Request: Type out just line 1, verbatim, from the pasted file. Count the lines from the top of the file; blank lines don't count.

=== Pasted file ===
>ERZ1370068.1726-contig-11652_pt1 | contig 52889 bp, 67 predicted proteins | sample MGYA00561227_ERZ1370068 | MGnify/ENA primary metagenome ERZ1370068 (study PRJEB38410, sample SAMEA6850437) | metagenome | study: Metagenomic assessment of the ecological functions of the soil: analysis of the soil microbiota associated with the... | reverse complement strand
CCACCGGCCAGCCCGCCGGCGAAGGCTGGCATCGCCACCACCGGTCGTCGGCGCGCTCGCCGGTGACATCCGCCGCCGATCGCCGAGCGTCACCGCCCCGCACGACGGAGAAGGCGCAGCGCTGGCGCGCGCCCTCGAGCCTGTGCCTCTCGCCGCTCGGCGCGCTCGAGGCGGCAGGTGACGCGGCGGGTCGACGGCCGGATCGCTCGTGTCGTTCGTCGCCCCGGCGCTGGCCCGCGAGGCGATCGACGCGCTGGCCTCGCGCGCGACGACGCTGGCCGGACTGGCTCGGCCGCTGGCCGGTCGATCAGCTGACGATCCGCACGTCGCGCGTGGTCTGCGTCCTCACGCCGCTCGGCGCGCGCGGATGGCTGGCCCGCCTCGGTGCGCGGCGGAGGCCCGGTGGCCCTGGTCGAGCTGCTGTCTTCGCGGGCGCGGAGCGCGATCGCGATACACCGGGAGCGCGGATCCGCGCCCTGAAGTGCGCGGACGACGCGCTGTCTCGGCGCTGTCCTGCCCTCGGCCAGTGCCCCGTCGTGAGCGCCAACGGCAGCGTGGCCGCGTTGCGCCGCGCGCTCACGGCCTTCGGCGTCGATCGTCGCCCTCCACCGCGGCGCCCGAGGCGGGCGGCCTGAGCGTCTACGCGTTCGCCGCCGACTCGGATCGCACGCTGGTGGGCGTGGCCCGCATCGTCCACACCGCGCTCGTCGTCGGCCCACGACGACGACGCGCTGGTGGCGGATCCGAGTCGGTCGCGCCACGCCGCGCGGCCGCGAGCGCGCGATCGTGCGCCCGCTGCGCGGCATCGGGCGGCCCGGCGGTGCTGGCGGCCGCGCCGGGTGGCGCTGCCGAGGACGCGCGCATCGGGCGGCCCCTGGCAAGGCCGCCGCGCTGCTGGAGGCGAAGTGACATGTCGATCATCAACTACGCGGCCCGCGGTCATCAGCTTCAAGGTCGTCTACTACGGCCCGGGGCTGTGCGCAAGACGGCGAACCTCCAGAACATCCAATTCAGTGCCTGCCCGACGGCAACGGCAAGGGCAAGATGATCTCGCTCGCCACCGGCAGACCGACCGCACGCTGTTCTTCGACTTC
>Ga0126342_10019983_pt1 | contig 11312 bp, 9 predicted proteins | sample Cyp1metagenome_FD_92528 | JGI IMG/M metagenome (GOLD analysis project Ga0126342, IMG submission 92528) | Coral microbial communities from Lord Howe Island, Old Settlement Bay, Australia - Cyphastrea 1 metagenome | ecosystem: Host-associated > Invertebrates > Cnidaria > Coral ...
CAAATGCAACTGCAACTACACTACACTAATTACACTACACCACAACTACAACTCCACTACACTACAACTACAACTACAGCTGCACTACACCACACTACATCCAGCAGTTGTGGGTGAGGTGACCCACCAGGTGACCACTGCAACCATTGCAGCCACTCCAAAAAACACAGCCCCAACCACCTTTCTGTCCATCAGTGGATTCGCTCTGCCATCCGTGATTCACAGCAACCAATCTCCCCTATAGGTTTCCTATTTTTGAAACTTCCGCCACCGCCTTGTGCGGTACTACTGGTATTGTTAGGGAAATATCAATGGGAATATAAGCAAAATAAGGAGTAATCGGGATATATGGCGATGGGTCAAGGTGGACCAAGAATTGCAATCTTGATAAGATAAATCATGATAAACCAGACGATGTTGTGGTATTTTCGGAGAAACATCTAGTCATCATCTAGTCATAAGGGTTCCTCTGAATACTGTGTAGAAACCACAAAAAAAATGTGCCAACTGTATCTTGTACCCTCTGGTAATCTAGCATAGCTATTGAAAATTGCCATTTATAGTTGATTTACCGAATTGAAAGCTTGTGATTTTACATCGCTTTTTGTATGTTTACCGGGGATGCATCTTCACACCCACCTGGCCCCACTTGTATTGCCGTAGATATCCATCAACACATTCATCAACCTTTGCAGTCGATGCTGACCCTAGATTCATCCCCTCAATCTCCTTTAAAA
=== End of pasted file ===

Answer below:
>ERZ1370068.1726-contig-11652_pt1 | contig 52889 bp, 67 predicted proteins | sample MGYA00561227_ERZ1370068 | MGnify/ENA primary metagenome ERZ1370068 (study PRJEB38410, sample SAMEA6850437) | metagenome | study: Metagenomic assessment of the ecological functions of the soil: analysis of the soil microbiota associated with the... | reverse complement strand